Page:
Sasol Inzalo, launched amid much fanfare in 2008, will unwind in June without creating net value for thousands of its shareholders.
The group has lauded the prospects of Sasol Khanyisa - Sasol Inzalo’s replacement - and has highlighted its focus on net value creation over the next 10 years.
Sasol Khanyisa will achieve at least 25percent broad-based black economic empowerment (B-BBEE) ownership credentials in Sasol South Africa (SSA). SSA includes Secunda Synfuels Operations, Secunda Chemicals Operations and Sasolburg Operations.
Speaking to the shareholders yesterday, Sasol’s senior vice-president corporate finance and portfolio management, Freddie Meyer, said the success of Sasol Khanyisa would not be dependent on the appreciation of Sasol’s share price, because dividends from SSA would repay the debt.
Unlike Sasol Inzalo, Sasol Khanyisa would not rely on third-party funding as Sasol would fully fund the scheme.
Meyer said about 80percent of SSA’s dividend would go to Sasol Limited and 20percent would be disbursed to the Khanyisa employee share ownership plan and Khanyisa Public.
“Out of that, 97.5percent of that will be used to pay back the debt and 2.5percent, after payment of Khanyisa administrative cost, will go to Khanyisa shareholders.”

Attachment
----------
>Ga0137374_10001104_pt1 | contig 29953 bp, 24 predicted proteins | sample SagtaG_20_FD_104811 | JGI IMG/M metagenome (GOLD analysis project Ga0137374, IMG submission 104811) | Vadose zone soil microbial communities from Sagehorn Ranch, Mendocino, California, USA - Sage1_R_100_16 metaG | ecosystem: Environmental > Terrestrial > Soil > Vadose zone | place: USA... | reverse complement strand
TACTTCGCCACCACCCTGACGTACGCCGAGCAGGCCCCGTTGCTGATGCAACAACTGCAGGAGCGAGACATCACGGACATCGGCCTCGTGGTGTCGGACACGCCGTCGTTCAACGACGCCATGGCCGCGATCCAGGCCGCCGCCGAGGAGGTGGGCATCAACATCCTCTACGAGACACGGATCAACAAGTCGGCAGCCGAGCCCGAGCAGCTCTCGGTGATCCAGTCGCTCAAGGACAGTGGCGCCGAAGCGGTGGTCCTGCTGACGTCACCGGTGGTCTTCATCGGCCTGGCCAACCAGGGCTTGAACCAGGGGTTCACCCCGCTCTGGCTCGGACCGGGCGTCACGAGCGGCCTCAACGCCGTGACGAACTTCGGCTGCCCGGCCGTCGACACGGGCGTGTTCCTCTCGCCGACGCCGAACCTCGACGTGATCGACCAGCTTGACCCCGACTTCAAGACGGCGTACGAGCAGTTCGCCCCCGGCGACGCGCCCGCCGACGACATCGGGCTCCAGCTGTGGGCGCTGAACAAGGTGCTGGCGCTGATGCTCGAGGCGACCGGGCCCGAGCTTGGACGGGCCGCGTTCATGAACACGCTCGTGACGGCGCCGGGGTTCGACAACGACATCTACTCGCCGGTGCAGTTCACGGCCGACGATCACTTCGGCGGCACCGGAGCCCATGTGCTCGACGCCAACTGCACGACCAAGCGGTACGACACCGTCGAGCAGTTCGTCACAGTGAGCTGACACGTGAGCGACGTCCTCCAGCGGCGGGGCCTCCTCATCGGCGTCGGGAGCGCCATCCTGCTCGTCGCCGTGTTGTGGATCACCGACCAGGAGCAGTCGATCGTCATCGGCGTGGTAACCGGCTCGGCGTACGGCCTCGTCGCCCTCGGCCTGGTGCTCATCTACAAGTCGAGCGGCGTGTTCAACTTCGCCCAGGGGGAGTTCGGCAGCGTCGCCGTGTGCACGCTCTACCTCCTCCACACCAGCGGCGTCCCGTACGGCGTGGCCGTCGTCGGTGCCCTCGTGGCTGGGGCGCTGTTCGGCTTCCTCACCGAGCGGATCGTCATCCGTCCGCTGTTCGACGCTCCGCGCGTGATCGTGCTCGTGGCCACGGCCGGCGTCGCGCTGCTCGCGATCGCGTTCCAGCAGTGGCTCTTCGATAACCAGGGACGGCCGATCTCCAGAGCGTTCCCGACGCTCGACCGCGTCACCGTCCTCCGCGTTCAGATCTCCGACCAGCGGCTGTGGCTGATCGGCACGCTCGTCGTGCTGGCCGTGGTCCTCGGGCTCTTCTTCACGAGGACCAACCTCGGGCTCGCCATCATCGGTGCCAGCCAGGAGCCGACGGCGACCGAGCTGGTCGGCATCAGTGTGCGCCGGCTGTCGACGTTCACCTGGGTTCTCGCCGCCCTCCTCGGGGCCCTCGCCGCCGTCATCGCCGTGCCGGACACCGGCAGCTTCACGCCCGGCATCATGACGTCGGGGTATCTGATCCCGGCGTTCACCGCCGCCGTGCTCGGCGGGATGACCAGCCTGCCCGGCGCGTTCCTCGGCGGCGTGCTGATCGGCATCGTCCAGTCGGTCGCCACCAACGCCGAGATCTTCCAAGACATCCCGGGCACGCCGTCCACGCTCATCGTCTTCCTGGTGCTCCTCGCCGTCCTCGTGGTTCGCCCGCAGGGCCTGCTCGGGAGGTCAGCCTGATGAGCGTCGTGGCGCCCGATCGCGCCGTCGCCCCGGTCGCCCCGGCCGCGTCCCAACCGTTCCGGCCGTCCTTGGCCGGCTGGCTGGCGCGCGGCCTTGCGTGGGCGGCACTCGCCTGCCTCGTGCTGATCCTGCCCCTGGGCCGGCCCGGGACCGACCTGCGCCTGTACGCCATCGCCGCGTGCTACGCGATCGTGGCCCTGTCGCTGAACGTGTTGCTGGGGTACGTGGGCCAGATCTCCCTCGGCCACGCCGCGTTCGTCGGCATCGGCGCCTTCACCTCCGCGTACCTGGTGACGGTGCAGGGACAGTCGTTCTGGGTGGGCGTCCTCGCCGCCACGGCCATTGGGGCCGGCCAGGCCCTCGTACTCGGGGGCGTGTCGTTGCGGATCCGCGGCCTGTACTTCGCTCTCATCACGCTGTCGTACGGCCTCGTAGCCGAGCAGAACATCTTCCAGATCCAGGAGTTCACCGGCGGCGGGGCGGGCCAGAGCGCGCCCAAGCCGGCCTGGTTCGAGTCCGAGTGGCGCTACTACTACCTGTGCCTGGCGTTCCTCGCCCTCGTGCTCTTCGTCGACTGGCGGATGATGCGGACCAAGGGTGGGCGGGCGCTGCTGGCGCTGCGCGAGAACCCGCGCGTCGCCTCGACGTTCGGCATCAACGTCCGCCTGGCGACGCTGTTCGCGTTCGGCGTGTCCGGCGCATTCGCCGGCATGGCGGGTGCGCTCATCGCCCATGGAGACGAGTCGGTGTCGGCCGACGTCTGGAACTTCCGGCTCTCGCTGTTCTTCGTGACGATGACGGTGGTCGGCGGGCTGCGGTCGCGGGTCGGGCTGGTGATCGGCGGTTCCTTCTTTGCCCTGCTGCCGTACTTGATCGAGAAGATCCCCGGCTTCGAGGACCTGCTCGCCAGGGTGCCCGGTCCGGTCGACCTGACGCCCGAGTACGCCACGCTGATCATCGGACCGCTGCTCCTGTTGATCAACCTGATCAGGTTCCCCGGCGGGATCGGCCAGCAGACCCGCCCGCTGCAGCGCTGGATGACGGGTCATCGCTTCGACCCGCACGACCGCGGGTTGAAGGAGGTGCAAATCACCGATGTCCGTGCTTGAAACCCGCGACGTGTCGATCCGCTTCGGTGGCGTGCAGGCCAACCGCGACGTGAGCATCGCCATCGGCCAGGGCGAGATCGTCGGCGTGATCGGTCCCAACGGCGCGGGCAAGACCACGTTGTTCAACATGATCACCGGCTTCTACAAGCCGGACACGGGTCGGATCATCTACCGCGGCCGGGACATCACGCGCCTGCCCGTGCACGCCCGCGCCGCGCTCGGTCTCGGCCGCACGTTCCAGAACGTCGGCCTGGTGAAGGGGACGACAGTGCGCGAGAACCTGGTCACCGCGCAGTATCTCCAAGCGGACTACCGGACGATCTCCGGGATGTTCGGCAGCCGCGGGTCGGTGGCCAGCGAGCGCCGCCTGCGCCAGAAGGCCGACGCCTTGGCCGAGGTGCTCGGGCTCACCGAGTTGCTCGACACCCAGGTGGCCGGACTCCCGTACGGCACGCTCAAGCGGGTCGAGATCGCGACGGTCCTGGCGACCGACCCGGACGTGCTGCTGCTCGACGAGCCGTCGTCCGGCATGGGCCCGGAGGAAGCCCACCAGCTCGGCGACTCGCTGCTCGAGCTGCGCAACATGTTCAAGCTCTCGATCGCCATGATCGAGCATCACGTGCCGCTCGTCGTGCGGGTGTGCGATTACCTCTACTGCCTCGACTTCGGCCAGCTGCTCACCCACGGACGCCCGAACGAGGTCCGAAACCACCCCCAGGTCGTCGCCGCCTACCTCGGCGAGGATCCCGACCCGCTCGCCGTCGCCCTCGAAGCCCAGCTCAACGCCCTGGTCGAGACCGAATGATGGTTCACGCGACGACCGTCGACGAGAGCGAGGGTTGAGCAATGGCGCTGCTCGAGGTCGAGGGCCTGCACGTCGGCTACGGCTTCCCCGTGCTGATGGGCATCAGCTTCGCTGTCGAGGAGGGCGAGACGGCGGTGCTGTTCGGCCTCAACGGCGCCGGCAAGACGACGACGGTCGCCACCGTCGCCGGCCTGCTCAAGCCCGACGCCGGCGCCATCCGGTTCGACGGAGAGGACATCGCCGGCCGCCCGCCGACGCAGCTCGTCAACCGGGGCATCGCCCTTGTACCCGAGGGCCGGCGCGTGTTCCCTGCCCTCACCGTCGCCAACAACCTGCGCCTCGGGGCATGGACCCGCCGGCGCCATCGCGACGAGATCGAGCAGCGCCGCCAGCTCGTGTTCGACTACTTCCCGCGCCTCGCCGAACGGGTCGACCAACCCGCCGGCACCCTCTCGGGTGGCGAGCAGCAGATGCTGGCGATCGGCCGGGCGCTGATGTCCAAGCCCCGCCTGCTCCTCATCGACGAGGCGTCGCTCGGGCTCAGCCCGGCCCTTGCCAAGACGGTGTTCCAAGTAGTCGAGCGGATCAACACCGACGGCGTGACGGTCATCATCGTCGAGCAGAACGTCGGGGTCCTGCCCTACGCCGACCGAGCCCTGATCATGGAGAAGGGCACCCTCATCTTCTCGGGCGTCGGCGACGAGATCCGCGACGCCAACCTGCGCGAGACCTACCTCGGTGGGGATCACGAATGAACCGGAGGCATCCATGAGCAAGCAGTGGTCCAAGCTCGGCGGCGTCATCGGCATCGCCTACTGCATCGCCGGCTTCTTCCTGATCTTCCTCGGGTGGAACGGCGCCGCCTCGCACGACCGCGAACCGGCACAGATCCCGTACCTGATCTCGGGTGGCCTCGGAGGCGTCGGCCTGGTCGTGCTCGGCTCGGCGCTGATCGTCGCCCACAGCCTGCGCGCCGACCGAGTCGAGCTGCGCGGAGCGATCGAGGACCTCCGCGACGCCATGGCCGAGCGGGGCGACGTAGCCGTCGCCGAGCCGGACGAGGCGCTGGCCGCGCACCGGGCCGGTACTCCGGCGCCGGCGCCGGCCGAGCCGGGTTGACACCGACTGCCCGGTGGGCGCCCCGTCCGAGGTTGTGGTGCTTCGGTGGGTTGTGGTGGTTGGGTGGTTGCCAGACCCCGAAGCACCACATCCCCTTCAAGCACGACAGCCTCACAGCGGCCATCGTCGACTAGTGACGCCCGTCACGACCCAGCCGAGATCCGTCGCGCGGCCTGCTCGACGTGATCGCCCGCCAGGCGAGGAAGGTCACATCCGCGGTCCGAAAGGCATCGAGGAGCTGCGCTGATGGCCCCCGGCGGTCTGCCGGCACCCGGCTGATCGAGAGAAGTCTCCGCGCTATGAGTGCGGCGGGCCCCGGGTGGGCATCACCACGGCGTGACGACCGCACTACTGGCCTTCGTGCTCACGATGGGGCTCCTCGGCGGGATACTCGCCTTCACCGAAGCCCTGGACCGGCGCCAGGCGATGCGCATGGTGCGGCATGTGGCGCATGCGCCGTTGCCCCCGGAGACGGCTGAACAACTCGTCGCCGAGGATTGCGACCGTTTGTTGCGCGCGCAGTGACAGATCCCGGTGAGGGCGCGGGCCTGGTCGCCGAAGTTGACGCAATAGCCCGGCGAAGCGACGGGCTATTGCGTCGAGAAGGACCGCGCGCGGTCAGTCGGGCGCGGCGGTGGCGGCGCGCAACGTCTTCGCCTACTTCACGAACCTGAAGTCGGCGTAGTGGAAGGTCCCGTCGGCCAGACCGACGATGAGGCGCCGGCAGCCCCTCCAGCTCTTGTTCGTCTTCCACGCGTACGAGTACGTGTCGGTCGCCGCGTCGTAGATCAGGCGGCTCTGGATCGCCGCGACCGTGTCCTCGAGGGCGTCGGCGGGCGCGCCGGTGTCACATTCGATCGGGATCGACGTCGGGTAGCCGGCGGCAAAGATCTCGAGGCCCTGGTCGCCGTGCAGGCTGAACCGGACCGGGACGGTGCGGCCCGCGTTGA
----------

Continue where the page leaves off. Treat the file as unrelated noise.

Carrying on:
Sasol has opted for a funding model similar to that used in its other subsidiaries, Sasol Mining and Sasol Oil, when they sealed black economic empowerment deals.
For instance, Sasol Oil’s empowerment partner Tshwarisano paid off its debt in 2016. “We have basically taken some of those lessons from Tshwarisano to see if we can do the same thing,” he said.
Meyer said that for the duration of the Inzalo scheme, one dividend had been declared to the shareholders who opted for the funded option of the scheme.
The rest of the dividends had gone towards servicing the debt from banks.
On the other hand, Sasol employees who were part of the Sasol Inzalo Employee Scheme had received a dividend when the group declared one.
Sasol corporate transactions lead Busisiwe Mathibe said yesterday that the employees had received 50percent of the dividends, with the other half going towards servicing the debt.
Meyer said that when Sasol concluded Inzalo in 2008, the interest rates had been relatively high. The interest burden had been higher than the dividend inflow from Sasol to Inzalo.
He said that six months after the launch of Inzalo, the global financial crisis had hit.
“When we launched the transaction, oil prices were $140 a barrel (and) within six months, oil was trading at $35 a barrel,” said Meyer.
Sasol’s shares on the JSE closed yesterday 0.40percent lower at R400.40 a share.